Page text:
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23 July 2010

Strange Bedfellows: Paul Broun & The ACLU Actually Agree On Something

It's an odd day in Georgia politics when a conservative Republican is on the same side of an issue with the liberal American Civil Liberties Union, but that is exactly the case regarding a bill that passed the U.S. House of Representatives earlier this week.

On a vote of 416 - 3, the House passed House Resolution 5566; a bill that would ban animal crush videos [SOURCE: Roll Call 459]. Congressman Paul Broun (R - Georgia) was one of three Republicans to vote against the bill.

Broun's vote prompted critcism from Democrat Russell Edwards. Edwards, who hopes to unseat Broun this November, said in a news release the Athens Republican's "values are at odds with the good-natured citizens of District 10" [SOURCE: Russell Edwards.com]

"Broun, Jr. sided with the deviants on this vote, yet further proof that he is an utter embarrassment," Edwards said.

Broun, however, said his vote against H.R. 5566 was not a vote for animal crush videos; but a vote against eroding First Amendment rights [Aued, Blake (2010-7-23). Broun opposes ban on animal abuse videos. Athens Banner Herald. Retrieved on 2010-7-23.]. Broun's sentiment is one shared by the ACLU.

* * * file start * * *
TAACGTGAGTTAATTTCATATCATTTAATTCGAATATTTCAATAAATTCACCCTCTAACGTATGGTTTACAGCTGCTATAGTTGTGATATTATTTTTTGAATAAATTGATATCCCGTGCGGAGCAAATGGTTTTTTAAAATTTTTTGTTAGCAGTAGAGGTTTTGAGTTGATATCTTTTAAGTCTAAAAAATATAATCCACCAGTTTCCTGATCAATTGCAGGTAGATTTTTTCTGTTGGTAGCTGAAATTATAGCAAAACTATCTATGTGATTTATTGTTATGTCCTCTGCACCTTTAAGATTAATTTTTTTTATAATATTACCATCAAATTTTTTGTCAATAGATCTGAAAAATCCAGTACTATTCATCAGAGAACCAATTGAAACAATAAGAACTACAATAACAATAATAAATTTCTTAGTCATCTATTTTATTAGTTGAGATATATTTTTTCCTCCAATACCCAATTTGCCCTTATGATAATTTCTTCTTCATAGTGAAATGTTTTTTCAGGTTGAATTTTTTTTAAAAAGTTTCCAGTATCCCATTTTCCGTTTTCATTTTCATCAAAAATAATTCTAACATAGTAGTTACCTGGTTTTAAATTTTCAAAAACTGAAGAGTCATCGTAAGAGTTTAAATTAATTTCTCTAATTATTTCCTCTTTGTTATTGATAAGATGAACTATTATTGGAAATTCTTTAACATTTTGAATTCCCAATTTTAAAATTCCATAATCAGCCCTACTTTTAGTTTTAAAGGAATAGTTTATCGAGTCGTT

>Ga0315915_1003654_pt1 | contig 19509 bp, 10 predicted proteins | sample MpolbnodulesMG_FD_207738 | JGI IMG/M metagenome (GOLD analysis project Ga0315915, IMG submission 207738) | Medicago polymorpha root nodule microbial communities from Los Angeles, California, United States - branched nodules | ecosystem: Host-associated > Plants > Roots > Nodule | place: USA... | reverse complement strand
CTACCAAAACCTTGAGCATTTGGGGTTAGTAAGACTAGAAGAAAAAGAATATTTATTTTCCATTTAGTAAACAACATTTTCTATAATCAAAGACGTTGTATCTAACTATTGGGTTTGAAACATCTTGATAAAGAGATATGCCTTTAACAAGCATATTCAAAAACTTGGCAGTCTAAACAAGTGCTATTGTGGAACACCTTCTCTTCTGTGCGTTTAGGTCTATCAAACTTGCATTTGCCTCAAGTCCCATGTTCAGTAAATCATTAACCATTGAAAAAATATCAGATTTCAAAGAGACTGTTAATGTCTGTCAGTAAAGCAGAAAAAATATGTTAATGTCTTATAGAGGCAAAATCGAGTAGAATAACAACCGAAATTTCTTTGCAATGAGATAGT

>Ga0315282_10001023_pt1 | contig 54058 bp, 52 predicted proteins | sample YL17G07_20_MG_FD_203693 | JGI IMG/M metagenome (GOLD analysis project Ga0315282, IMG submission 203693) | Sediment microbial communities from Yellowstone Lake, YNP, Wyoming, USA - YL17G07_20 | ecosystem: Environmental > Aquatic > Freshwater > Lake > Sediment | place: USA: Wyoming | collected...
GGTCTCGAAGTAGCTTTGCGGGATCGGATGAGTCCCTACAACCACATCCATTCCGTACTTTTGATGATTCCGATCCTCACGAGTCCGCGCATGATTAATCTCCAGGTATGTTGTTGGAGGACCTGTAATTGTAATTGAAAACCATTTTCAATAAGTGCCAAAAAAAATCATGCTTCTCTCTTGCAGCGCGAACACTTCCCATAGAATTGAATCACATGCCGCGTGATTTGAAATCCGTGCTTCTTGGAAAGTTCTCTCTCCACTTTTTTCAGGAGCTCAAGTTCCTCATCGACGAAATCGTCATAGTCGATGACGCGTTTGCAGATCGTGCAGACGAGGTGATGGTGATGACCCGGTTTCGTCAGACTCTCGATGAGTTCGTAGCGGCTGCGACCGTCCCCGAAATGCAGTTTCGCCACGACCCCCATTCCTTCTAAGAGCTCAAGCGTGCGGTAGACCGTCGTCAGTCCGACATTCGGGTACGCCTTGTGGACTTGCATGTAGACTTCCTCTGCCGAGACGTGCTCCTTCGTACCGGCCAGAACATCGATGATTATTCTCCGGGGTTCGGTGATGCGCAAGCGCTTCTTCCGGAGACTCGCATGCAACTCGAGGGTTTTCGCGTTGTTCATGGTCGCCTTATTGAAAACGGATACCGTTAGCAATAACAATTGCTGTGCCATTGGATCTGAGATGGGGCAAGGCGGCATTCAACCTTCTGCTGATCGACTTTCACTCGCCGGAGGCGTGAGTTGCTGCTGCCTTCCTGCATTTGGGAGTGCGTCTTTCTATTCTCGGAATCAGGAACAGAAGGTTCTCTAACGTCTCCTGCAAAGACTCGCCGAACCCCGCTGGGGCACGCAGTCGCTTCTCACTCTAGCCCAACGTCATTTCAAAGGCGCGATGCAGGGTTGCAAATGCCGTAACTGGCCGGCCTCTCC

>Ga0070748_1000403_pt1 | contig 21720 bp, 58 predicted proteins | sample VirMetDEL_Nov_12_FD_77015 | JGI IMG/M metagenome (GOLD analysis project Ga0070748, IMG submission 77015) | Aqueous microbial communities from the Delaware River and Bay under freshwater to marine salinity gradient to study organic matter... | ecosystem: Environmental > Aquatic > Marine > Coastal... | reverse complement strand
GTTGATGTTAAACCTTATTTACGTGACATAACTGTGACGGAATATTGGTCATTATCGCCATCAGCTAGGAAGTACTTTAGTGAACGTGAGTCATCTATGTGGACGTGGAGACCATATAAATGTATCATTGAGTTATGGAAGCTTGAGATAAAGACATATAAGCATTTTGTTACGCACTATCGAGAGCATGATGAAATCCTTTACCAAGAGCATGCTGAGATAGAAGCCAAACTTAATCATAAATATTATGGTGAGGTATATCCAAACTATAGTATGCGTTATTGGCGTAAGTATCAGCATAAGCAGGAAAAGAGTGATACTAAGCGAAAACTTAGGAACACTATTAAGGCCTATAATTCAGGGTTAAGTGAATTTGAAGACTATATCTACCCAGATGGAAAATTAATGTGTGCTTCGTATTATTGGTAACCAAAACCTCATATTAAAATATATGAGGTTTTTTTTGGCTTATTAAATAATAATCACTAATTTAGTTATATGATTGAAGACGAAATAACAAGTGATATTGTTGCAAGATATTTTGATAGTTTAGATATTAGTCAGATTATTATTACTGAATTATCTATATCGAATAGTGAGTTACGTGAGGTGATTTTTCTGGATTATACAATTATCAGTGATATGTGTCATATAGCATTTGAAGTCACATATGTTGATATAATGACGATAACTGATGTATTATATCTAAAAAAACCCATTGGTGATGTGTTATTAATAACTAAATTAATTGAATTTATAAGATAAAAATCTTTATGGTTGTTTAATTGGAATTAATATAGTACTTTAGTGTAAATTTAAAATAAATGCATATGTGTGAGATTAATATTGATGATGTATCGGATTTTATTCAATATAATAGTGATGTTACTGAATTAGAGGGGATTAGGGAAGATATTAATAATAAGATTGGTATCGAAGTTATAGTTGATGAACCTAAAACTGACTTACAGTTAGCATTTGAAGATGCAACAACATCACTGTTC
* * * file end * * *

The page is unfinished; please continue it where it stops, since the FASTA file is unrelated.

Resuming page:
The ACLU sent a letter to members of Congress urging them to vote down H.R. 5556.

While this bill is a well-intentioned effort to respond to the Supreme Court’s decision in United States v. Stevens earlier this year, it fails to fully resolve the overbreadth problem with the prior law cited by the court. Moreover, H.R. 5566 creates ambiguity surrounding the established standard for banned obscenity, thereby possibly opening the door to banning other forms of disfavored content.

Finally, if the bill is effective in banning the sale and distribution of depictions of animal cruelty it is intended to ban, it arguably would also ban the sale and distribution of those same depictions by animal rights groups and other who use the depictions in advocating for the elimination of animal cruelty and other legitimate purposes. How ironic if a bill intended to prevent animal cruelty actually inhibits the advocacy of those dedicated to achieving that goal.

Writing on the ACLU blog Thursday, Lucas Tanglen said, "Most of us don’t have much sympathy for people who enjoy seeing animals tortured and killed. Maybe there’s a way for Congress to fight this cruelty without infringing on a wide swath of protected speech. But the bill the House just passed makes the familiar mistake of sacrificing too much free speech." [Tanglen, Lucas (2010-7-22). House Misses Free Speech Lessons of Animal Cruelty Case. Blog of Rights. Retrieved on 2010-7-23.]

How ironic that a progressive Democrat, who's in competition for an endorsement from the progressive organization Democracy for America, is at odds with the ACLU.